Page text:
Accessibility Guide

As administrators of any website, we are expected to take responsibility towards making our content accessible for everybody. In this document, you will find essential tips that will help you to keep your website available for anyone interested in your site information. Assistive Technologies (AT) pay special attention to page’s structure and semantics. The better organized your content is, the easier will be to navigate your page with a screen-reader.

To make your content more accessible:

• Instead of using size font changes or bold for titles, use headings in a hierarchical way. E.g., the main title of the page should be Heading 1, page sections and subsections should have a sequential order starting from Heading 2 and so forth.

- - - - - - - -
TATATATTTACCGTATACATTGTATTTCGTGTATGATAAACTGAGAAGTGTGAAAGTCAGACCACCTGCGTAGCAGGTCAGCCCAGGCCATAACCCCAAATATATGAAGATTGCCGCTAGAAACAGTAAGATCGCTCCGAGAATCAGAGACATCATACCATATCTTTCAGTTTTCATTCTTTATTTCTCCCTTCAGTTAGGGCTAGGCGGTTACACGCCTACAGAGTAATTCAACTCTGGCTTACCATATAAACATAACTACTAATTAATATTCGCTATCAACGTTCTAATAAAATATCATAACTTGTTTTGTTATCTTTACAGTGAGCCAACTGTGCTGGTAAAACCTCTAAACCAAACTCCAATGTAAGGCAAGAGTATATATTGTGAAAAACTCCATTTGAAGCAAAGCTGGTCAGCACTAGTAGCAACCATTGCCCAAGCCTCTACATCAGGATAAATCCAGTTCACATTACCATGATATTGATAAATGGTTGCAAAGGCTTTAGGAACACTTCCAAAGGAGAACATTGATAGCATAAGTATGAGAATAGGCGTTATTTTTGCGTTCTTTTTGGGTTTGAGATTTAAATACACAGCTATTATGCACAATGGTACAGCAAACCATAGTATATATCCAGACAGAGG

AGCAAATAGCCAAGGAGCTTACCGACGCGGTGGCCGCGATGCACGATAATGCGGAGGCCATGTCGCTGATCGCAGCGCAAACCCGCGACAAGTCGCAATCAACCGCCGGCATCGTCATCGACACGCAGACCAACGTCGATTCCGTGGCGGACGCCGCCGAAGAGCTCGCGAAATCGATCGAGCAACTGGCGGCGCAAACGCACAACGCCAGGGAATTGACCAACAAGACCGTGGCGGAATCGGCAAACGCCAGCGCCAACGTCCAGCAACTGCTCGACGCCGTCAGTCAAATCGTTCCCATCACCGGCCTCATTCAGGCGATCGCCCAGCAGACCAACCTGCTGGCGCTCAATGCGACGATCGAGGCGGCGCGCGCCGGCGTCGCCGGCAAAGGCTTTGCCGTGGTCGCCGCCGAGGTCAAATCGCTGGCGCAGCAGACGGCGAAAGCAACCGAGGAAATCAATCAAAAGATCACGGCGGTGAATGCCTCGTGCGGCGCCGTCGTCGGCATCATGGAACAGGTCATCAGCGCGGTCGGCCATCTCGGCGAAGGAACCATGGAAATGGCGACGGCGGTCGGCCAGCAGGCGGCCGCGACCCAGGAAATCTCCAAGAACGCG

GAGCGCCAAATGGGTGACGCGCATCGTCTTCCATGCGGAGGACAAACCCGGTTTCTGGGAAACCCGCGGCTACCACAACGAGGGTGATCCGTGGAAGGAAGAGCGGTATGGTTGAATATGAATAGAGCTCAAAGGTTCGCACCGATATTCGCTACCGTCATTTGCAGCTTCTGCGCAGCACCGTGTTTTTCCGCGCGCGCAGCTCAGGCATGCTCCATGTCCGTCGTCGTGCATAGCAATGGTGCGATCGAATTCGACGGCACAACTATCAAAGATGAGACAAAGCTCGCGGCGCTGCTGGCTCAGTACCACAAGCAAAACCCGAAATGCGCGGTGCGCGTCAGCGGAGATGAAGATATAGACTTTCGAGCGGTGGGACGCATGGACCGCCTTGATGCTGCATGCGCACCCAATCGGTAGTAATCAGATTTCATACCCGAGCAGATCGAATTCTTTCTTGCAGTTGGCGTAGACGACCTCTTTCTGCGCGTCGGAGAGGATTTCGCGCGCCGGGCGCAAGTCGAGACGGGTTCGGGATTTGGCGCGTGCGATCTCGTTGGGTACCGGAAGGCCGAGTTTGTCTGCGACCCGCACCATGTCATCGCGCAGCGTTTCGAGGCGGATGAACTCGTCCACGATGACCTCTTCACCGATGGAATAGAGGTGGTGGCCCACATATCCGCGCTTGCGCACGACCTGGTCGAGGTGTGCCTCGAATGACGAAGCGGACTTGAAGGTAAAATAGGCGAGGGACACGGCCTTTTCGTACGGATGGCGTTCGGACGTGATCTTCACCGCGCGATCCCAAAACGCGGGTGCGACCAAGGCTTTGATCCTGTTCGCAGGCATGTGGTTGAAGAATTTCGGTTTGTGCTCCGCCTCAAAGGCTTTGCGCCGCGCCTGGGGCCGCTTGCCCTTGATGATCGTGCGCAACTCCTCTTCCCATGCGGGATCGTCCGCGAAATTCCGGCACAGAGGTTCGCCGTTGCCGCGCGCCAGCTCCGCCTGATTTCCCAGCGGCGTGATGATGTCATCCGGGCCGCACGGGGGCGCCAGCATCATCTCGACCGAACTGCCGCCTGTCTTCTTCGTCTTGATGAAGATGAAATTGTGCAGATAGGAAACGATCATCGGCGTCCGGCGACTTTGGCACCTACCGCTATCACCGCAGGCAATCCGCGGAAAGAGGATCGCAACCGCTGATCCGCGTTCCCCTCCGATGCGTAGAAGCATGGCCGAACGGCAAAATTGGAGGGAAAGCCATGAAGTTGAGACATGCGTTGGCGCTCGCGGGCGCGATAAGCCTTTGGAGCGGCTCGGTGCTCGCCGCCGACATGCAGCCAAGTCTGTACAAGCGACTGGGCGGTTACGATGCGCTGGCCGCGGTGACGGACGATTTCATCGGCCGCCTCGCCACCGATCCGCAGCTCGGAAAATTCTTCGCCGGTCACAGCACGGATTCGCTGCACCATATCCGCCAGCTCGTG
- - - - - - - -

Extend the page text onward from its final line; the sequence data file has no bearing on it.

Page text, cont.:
• When adding links, instead of adding the URL itself directly in the page, describe the location linked using verbs or keywords. Do not use “link”, “this link”, “here”, or “click here” as link text.

• Every time you add an image to a page, make sure that it includes Alt Text. Alt Text describes the content of the image. Make sure that your Alt Text helps the user understand the context and reason behind the inclusion of this image. A good description might include some or all of these aspects: a description of the image action, names, locations, and sometimes, when the image is a hyperlink, a description of where this link will send users.

• Avoid using unnecessary images on your site. Keep your website concise and simple to avoid user distractions.

• If you are using multimedia content on your site, provide transcripts.

• Be careful with the colors you are using on your site. For more information about accessible colors, visit the Accessible Colors website.

We'd love your feedback!

Last modified: September 20, 2017